You hear a lot about blind musicians – Amadou and Miriam, Ray Charles, Stevie Wonder – yet none can claim such incredible ability and artistry as pianist Art Tatum. (Although he wasn’t completely blind, but close enough.) He pioneered a distinctive piano style, combining stride, jazz, and classical influences to create an incredibly diverse and well rounded sound – something unmistakably Tatum. If you watch him play, he stays entirely calm and controlled, yet performs with such immediacy and technical ability – it’s mind boggling. I mean, if there were an Olympic medal for fastest, most accurate piano playing, Tatum would win gold hands down. Disappointingly, today Art Tatum doesn’t receive as much acclaim as lesser soloists of his era, perhaps because he didn’t sing or have an eccentric performance style. In any case, you’ve got to be doing something right if Rachmaninoff, Gershwin, Bernstein, and the jazz greats laud you, or when your audience consistently shouts “God is in the house!” whenever you come on stage.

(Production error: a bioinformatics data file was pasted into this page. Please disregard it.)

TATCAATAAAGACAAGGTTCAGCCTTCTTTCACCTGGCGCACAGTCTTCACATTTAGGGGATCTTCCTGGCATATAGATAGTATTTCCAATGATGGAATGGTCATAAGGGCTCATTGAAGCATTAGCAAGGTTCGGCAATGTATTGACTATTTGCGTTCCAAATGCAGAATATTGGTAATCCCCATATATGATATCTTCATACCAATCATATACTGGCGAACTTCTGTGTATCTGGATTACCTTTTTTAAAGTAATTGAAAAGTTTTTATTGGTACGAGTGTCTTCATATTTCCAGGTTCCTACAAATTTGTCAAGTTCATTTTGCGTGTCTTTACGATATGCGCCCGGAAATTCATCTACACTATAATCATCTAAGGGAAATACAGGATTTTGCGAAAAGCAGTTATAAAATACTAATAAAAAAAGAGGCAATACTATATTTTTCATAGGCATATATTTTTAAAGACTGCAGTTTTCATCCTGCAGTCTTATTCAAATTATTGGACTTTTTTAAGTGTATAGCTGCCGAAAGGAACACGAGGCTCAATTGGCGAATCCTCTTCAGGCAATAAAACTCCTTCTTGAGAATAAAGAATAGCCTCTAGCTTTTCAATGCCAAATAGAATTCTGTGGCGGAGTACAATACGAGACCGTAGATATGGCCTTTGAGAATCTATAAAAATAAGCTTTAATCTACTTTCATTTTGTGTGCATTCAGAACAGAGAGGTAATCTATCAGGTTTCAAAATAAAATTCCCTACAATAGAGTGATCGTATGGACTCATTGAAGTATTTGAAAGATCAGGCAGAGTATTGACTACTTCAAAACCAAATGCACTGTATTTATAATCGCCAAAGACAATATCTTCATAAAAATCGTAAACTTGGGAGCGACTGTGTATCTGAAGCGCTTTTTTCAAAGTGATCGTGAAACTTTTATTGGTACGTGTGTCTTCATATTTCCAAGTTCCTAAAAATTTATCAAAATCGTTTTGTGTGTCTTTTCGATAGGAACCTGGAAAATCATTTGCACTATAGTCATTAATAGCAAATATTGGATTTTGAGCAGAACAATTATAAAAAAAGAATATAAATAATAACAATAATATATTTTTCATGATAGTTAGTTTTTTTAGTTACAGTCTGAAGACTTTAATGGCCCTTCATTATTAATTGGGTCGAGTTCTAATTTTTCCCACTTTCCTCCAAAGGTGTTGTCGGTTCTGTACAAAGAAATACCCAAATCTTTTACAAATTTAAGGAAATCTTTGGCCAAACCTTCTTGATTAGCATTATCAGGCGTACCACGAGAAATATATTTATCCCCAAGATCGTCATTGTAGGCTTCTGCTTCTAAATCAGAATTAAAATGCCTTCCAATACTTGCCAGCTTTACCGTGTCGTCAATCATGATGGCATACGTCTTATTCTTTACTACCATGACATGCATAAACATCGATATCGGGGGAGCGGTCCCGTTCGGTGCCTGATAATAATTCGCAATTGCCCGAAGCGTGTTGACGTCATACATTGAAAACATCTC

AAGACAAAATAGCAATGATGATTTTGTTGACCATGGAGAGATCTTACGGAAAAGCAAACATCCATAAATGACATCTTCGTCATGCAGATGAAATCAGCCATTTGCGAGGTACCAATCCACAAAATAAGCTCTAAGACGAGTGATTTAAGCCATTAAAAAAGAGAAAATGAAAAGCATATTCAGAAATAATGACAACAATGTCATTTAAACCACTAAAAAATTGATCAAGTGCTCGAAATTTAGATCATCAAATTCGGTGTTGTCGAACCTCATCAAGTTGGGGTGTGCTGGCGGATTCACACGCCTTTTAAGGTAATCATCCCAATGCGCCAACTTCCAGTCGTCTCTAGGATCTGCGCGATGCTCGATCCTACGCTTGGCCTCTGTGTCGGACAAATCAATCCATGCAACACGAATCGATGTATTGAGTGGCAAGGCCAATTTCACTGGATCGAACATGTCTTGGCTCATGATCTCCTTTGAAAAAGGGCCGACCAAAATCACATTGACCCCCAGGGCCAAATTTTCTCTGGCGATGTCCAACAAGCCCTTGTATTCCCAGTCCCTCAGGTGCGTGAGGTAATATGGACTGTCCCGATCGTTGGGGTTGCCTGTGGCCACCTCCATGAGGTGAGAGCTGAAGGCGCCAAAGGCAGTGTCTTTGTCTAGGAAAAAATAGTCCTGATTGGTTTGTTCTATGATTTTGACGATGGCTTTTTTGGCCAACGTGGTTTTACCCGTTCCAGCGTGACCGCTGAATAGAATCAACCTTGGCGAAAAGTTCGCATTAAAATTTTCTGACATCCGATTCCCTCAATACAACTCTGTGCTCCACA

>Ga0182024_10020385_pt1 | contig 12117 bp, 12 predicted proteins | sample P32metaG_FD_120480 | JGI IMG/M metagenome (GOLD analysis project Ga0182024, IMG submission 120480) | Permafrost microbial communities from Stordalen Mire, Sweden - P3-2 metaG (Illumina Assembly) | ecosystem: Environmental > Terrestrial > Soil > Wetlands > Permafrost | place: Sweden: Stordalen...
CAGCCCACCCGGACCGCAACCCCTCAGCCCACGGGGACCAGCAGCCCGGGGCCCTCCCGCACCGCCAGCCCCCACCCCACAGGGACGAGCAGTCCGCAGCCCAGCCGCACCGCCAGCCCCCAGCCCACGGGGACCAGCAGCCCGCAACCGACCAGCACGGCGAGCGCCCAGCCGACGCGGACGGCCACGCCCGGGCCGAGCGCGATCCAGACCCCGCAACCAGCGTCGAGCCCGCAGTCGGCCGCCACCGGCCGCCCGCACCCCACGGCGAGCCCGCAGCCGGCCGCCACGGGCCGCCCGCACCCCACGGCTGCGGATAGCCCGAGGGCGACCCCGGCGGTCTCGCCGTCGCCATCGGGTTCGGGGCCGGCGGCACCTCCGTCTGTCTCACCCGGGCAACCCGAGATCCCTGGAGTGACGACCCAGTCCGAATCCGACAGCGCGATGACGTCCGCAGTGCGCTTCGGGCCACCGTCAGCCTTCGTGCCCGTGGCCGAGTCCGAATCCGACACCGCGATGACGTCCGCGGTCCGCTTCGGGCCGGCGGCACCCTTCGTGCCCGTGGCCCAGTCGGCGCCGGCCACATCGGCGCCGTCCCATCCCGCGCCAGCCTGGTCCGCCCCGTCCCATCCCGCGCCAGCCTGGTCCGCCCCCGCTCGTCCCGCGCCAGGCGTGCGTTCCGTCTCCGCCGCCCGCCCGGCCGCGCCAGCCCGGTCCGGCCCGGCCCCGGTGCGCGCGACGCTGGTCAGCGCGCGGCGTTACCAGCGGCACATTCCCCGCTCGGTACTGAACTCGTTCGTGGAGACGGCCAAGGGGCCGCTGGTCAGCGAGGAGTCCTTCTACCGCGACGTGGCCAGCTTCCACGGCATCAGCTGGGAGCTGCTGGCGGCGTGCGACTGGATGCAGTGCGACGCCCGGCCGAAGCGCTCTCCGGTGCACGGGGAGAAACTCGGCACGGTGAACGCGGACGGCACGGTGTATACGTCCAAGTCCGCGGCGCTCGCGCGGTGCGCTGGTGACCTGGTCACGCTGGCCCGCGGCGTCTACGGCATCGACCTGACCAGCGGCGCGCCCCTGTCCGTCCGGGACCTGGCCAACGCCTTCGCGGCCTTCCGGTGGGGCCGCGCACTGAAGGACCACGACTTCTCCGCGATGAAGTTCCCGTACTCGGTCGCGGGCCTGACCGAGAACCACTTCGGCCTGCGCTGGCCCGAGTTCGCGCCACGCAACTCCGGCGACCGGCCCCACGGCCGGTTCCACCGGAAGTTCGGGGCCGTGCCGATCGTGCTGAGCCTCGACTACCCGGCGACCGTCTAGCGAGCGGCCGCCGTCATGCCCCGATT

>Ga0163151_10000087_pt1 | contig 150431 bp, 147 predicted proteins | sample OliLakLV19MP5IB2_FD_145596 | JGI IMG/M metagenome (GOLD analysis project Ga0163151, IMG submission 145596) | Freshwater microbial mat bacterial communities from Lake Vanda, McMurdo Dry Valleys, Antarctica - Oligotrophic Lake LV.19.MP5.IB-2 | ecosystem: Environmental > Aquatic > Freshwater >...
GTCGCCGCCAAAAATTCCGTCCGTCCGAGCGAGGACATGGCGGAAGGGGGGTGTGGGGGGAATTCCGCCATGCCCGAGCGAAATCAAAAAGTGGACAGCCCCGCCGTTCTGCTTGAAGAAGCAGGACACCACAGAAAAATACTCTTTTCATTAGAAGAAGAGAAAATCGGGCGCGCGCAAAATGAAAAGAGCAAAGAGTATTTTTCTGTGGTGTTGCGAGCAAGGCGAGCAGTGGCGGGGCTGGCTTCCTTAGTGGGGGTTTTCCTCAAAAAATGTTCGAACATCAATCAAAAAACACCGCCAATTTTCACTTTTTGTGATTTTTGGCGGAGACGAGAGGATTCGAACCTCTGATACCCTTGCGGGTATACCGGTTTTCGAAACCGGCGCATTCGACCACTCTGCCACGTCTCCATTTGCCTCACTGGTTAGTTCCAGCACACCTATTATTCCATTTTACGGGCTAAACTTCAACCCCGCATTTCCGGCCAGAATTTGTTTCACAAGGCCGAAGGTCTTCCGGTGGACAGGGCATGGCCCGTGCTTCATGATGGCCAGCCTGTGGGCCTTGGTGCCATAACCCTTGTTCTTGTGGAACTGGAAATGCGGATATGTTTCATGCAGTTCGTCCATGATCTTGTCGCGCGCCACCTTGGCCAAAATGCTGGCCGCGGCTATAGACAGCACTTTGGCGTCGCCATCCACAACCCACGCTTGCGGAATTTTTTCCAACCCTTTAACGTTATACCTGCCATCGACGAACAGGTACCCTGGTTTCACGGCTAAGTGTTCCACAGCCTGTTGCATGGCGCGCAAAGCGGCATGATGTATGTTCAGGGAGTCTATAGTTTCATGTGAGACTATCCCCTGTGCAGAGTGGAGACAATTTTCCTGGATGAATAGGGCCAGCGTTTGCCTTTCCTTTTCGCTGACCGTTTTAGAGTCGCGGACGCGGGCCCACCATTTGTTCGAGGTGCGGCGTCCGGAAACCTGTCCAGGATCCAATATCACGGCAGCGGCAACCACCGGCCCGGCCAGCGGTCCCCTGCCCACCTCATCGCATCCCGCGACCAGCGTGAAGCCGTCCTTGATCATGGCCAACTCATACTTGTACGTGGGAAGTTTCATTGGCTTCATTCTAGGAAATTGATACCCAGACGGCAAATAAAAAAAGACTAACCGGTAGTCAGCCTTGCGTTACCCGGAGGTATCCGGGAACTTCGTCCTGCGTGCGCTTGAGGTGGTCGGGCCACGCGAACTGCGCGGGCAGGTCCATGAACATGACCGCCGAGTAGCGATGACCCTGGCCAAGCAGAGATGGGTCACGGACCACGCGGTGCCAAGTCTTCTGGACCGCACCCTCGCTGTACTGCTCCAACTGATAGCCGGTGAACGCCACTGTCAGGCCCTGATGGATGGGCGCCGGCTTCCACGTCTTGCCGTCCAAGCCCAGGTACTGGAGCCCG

His 1968 compilation album Piano Starts Here is as good an introduction as any into his fast paced, spirited approach to the piano. Tracks like Tiger Rag and Humoresque give every indication of being played by at least four hands. But no, it’s only Art. He was never much of a composer, choosing instead to reinterpret the works of his contemporaries and friends. In fact, on Piano Starts Here, only one track, Tatum Pole Boogie, is composed by his hand. The first four tracks were recorded in a recording studio in 1933, while the others were recorded live in Los Angeles at the Shrine Auditorium in 1949. The distinction between live and studio recordings is clear, and dissolves any potential cohesion between tracks. In any case, Piano Starts Here is an exceptional primer for Tatum’s body of work. Prepare to be blown away.